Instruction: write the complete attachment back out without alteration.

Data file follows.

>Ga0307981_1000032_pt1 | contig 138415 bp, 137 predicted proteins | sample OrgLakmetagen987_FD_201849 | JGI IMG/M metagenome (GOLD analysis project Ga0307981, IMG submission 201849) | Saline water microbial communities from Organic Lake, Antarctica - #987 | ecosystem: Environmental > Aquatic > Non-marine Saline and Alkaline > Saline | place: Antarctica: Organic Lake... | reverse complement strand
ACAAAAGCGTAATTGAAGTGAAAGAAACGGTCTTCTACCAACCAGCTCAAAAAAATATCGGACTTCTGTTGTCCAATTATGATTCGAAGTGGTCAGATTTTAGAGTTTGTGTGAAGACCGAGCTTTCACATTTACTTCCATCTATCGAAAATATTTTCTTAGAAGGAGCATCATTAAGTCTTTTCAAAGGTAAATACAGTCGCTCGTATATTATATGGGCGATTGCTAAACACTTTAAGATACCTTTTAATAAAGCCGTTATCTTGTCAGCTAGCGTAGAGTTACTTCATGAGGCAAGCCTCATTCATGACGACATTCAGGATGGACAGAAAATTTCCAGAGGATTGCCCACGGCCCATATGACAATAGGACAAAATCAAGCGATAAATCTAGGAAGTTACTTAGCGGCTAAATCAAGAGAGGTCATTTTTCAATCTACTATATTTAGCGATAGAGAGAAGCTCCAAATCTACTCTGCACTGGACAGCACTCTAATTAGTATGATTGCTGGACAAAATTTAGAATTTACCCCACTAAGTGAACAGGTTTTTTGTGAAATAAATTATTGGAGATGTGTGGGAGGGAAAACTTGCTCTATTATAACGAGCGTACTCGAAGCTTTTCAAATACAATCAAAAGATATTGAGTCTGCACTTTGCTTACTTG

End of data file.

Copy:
>Ga0307981_1000032_pt1 | contig 138415 bp, 137 predicted proteins | sample OrgLakmetagen987_FD_201849 | JGI IMG/M metagenome (GOLD analysis project Ga0307981, IMG submission 201849) | Saline water microbial communities from Organic Lake, Antarctica - #987 | ecosystem: Environmental > Aquatic > Non-marine Saline and Alkaline > Saline | place: Antarctica: Organic Lake... | reverse complement strand
ACAAAAGCGTAATTGAAGTGAAAGAAACGGTCTTCTACCAACCAGCTCAAAAAAATATCGGACTTCTGTTGTCCAATTATGATTCGAAGTGGTCAGATTTTAGAGTTTGTGTGAAGACCGAGCTTTCACATTTACTTCCATCTATCGAAAATATTTTCTTAGAAGGAGCATCATTAAGTCTTTTCAAAGGTAAATACAGTCGCTCGTATATTATATGGGCGATTGCTAAACACTTTAAGATACCTTTTAATAAAGCCGTTATCTTGTCAGCTAGCGTAGAGTTACTTCATGAGGCAAGCCTCATTCATGACGACATTCAGGATGGACAGAAAATTTCCAGAGGATTGCCCACGGCCCATATGACAATAGGACAAAATCAAGCGATAAATCTAGGAAGTTACTTAGCGGCTAAATCAAGAGAGGTCATTTTTCAATCTACTATATTTAGCGATAGAGAGAAGCTCCAAATCTACTCTGCACTGGACAGCACTCTAATTAGTATGATTGCTGGACAAAATTTAGAATTTACCCCACTAAGTGAACAGGTTTTTTGTGAAATAAATTATTGGAGATGTGTGGGAGGGAAAACTTGCTCTATTATAACGAGCGTACTCGAAGCTTTTCAAATACAATCAAAAGATATTGAGTCTGCACTTTGCTTACTTG